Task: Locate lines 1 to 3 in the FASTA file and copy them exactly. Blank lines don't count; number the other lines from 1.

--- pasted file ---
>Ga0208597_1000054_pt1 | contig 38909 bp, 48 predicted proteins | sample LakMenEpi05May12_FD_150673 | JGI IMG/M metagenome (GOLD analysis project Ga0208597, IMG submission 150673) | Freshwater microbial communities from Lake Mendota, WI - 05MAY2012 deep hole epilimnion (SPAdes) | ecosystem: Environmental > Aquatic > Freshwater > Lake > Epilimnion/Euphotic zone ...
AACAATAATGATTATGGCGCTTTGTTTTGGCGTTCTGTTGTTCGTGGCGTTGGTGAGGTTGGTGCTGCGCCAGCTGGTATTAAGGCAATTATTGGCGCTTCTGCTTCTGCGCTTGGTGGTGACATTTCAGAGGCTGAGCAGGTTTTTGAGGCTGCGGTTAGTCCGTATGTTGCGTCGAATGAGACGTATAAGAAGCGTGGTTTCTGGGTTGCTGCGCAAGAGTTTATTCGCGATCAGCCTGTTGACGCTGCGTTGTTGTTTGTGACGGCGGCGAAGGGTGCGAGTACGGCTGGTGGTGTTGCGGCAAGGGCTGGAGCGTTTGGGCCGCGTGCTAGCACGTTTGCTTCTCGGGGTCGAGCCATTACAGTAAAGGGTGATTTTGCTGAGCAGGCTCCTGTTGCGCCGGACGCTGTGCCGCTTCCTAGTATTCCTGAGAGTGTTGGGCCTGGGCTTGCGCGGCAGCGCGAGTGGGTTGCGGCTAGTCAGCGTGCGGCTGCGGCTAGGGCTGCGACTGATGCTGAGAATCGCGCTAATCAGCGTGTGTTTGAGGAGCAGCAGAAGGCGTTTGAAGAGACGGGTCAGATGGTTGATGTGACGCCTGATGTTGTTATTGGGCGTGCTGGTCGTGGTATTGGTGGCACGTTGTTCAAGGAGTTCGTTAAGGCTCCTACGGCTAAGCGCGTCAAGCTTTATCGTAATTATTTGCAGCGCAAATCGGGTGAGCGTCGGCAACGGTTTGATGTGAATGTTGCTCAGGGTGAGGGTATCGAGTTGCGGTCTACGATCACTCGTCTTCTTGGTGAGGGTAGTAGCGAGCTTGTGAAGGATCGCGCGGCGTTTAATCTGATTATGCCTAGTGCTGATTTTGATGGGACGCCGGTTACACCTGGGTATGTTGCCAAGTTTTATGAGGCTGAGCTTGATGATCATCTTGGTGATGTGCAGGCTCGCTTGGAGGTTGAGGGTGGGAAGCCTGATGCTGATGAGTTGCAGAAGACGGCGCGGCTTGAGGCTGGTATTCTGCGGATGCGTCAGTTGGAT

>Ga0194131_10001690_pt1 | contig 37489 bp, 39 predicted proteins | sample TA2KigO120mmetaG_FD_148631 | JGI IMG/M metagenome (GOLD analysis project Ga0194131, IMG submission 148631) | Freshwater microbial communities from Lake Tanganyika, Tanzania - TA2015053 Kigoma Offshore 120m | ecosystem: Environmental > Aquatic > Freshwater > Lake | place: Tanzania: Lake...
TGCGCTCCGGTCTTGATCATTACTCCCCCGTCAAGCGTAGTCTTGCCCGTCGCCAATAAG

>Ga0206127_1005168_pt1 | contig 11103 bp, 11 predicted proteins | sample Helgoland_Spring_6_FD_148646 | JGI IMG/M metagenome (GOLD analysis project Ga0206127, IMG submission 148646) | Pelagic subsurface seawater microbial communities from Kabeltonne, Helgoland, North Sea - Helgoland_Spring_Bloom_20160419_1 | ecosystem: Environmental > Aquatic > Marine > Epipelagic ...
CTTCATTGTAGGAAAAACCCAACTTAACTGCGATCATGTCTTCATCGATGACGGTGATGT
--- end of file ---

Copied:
>Ga0208597_1000054_pt1 | contig 38909 bp, 48 predicted proteins | sample LakMenEpi05May12_FD_150673 | JGI IMG/M metagenome (GOLD analysis project Ga0208597, IMG submission 150673) | Freshwater microbial communities from Lake Mendota, WI - 05MAY2012 deep hole epilimnion (SPAdes) | ecosystem: Environmental > Aquatic > Freshwater > Lake > Epilimnion/Euphotic zone ...
AACAATAATGATTATGGCGCTTTGTTTTGGCGTTCTGTTGTTCGTGGCGTTGGTGAGGTTGGTGCTGCGCCAGCTGGTATTAAGGCAATTATTGGCGCTTCTGCTTCTGCGCTTGGTGGTGACATTTCAGAGGCTGAGCAGGTTTTTGAGGCTGCGGTTAGTCCGTATGTTGCGTCGAATGAGACGTATAAGAAGCGTGGTTTCTGGGTTGCTGCGCAAGAGTTTATTCGCGATCAGCCTGTTGACGCTGCGTTGTTGTTTGTGACGGCGGCGAAGGGTGCGAGTACGGCTGGTGGTGTTGCGGCAAGGGCTGGAGCGTTTGGGCCGCGTGCTAGCACGTTTGCTTCTCGGGGTCGAGCCATTACAGTAAAGGGTGATTTTGCTGAGCAGGCTCCTGTTGCGCCGGACGCTGTGCCGCTTCCTAGTATTCCTGAGAGTGTTGGGCCTGGGCTTGCGCGGCAGCGCGAGTGGGTTGCGGCTAGTCAGCGTGCGGCTGCGGCTAGGGCTGCGACTGATGCTGAGAATCGCGCTAATCAGCGTGTGTTTGAGGAGCAGCAGAAGGCGTTTGAAGAGACGGGTCAGATGGTTGATGTGACGCCTGATGTTGTTATTGGGCGTGCTGGTCGTGGTATTGGTGGCACGTTGTTCAAGGAGTTCGTTAAGGCTCCTACGGCTAAGCGCGTCAAGCTTTATCGTAATTATTTGCAGCGCAAATCGGGTGAGCGTCGGCAACGGTTTGATGTGAATGTTGCTCAGGGTGAGGGTATCGAGTTGCGGTCTACGATCACTCGTCTTCTTGGTGAGGGTAGTAGCGAGCTTGTGAAGGATCGCGCGGCGTTTAATCTGATTATGCCTAGTGCTGATTTTGATGGGACGCCGGTTACACCTGGGTATGTTGCCAAGTTTTATGAGGCTGAGCTTGATGATCATCTTGGTGATGTGCAGGCTCGCTTGGAGGTTGAGGGTGGGAAGCCTGATGCTGATGAGTTGCAGAAGACGGCGCGGCTTGAGGCTGGTATTCTGCGGATGCGTCAGTTGGAT

>Ga0194131_10001690_pt1 | contig 37489 bp, 39 predicted proteins | sample TA2KigO120mmetaG_FD_148631 | JGI IMG/M metagenome (GOLD analysis project Ga0194131, IMG submission 148631) | Freshwater microbial communities from Lake Tanganyika, Tanzania - TA2015053 Kigoma Offshore 120m | ecosystem: Environmental > Aquatic > Freshwater > Lake | place: Tanzania: Lake...